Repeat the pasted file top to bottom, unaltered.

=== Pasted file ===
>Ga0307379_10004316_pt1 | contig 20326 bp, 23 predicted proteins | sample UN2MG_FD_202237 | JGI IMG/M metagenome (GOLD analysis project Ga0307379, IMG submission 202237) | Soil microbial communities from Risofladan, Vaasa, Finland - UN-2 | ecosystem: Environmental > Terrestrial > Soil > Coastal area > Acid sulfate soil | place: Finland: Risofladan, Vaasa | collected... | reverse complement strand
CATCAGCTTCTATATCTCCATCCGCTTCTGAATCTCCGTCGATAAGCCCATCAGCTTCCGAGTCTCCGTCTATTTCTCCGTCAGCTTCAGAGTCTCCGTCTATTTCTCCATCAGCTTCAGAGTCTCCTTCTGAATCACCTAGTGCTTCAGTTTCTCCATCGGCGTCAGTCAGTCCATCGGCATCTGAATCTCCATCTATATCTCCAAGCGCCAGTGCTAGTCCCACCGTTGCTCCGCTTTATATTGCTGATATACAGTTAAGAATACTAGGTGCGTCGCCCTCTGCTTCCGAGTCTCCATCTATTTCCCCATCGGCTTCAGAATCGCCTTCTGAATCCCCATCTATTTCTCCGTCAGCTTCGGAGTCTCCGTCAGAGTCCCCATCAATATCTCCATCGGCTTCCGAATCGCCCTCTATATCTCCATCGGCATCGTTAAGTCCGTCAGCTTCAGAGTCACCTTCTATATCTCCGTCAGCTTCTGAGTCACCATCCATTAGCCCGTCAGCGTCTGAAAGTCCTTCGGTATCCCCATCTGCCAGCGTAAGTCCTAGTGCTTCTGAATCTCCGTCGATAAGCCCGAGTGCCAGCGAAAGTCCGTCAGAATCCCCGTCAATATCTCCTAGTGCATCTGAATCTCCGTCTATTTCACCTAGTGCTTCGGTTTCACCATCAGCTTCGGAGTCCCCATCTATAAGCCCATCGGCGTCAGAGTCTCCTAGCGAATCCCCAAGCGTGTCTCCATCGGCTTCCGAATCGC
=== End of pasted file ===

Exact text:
>Ga0307379_10004316_pt1 | contig 20326 bp, 23 predicted proteins | sample UN2MG_FD_202237 | JGI IMG/M metagenome (GOLD analysis project Ga0307379, IMG submission 202237) | Soil microbial communities from Risofladan, Vaasa, Finland - UN-2 | ecosystem: Environmental > Terrestrial > Soil > Coastal area > Acid sulfate soil | place: Finland: Risofladan, Vaasa | collected... | reverse complement strand
CATCAGCTTCTATATCTCCATCCGCTTCTGAATCTCCGTCGATAAGCCCATCAGCTTCCGAGTCTCCGTCTATTTCTCCGTCAGCTTCAGAGTCTCCGTCTATTTCTCCATCAGCTTCAGAGTCTCCTTCTGAATCACCTAGTGCTTCAGTTTCTCCATCGGCGTCAGTCAGTCCATCGGCATCTGAATCTCCATCTATATCTCCAAGCGCCAGTGCTAGTCCCACCGTTGCTCCGCTTTATATTGCTGATATACAGTTAAGAATACTAGGTGCGTCGCCCTCTGCTTCCGAGTCTCCATCTATTTCCCCATCGGCTTCAGAATCGCCTTCTGAATCCCCATCTATTTCTCCGTCAGCTTCGGAGTCTCCGTCAGAGTCCCCATCAATATCTCCATCGGCTTCCGAATCGCCCTCTATATCTCCATCGGCATCGTTAAGTCCGTCAGCTTCAGAGTCACCTTCTATATCTCCGTCAGCTTCTGAGTCACCATCCATTAGCCCGTCAGCGTCTGAAAGTCCTTCGGTATCCCCATCTGCCAGCGTAAGTCCTAGTGCTTCTGAATCTCCGTCGATAAGCCCGAGTGCCAGCGAAAGTCCGTCAGAATCCCCGTCAATATCTCCTAGTGCATCTGAATCTCCGTCTATTTCACCTAGTGCTTCGGTTTCACCATCAGCTTCGGAGTCCCCATCTATAAGCCCATCGGCGTCAGAGTCTCCTAGCGAATCCCCAAGCGTGTCTCCATCGGCTTCCGAATCGC